An unknown number of the third largest credit union's members were put at risk of identity theft after the CU had its security breached by a program carried on an infected laptop.
The $15 billion Pentagon Federal Credit Union partially detailed the breach in a Dec. 30 letter to New Hampshire's attorney general. More than 500 of its members that were New Hampshire residents had their data put at risk, the CU said, and New Hampshire requires notification of information security breaches.
Pentagon Federal used the Massachusetts law firm of Edwards Angell Palmer & Dodge to send the letter.
The credit union declined to make any additional comment about the breach.
In its letter to the attorney general and to members, the CU said that it had discovered the breach on Dec. 12. and attributed it to a laptop that "had been infected by malware."
The CU did not say whether the laptop had been used by one of its employees or an employee of a third-part vendor.
The breach allowed the names, addresses, Social Security numbers, CU account numbers, and credit and debit card numbers from members, former members, employees and beneficiaries to be put at risk of compromise. Personal identification numbers were not compromised in the breach, the CU said.
The credit union added that it eliminated the unauthorized computer code as soon as it was discovered and that it has "no indication" that any of the compromised data was used to harm members. But Pentagon Federal went ahead and closed and reissued the debit and credit cards of members whose card account information may have been compromised and engaged the data monitoring firm Kroll Inc. to monitor member consumer data to protect them from possible identity theft.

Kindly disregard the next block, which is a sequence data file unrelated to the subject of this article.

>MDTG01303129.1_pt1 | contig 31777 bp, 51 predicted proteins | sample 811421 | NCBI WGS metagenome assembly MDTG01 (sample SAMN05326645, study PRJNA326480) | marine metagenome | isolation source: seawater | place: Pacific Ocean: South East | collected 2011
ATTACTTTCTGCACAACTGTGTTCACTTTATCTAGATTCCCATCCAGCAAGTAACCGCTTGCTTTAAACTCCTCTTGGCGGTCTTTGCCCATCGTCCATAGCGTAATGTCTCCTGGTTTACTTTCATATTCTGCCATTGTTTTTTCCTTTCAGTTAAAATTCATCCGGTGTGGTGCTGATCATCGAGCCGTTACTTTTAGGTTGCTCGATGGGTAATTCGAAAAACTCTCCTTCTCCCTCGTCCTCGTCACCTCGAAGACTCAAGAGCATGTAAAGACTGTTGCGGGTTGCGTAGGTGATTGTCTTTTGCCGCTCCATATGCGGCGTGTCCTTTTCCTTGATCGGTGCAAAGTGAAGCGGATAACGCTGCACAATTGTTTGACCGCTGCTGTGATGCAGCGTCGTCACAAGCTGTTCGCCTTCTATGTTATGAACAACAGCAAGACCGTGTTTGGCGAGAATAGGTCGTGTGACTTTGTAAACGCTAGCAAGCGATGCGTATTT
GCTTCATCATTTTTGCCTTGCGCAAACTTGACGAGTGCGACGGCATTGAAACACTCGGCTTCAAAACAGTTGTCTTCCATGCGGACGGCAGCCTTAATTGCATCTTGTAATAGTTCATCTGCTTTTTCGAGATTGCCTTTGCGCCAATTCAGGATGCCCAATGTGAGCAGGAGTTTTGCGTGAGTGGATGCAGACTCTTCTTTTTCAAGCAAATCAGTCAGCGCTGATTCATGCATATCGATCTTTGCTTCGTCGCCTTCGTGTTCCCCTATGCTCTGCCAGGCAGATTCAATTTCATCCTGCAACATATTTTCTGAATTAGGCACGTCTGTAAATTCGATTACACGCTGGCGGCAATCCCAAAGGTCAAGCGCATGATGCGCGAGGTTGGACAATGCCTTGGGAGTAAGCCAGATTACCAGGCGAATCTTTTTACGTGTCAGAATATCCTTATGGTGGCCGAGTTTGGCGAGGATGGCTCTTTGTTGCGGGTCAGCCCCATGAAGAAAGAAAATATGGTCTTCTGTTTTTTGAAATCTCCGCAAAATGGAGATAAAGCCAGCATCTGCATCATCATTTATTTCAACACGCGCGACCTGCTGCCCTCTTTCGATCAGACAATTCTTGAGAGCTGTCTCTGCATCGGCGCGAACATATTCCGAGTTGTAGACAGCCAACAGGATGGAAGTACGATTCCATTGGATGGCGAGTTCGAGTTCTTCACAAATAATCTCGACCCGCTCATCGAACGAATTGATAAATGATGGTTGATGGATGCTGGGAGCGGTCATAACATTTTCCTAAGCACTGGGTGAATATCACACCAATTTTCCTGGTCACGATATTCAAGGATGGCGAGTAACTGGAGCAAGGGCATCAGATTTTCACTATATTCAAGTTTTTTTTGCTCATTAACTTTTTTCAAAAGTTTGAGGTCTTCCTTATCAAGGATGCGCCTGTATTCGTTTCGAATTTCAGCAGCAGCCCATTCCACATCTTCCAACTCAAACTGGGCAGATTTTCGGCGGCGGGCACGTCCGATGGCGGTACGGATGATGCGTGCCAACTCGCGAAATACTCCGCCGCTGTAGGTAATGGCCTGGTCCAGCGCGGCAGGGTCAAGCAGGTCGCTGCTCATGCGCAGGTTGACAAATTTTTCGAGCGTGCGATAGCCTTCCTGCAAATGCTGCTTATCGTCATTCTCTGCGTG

The unusual breach took industry security analysts by surprise, both because it happened at such a large and sophisticated credit union and because it took place at a financial institution at all. In general, financial institutions have largely learned how to protect their member and customer data, and data security breaches have been far more common when consumers have used their information to make purchases at brick and mortar merchants or online, they said.
But Brad Mundine, a risk manager for CUNA Mutual, stressed that credit unions should understand that while the data breach risk might appear to have diminished, they remained targets of thieves seeking to capture and misuse their members' data.
He pointed out that data from industry watchers showed 62 financial institutions, both banks and credit unions, had suffered data breaches in 2009 and that 58 had in 2010. While smaller in number, the insurer considered these breaches to place credit unions more directly at risk than the data thefts at merchants or card processors, Mundine explained.
First, they involve data from the credit union's own members and only their members. The members are not just part of a broader selection of consumers who had been victimized. Second, the credit union's own systems were the ones that had been breached. "These are your firewalls, your protocols, procedures and systems that have been beaten," Mundine said. "That makes the liability for the breach significantly higher for the CU," he added.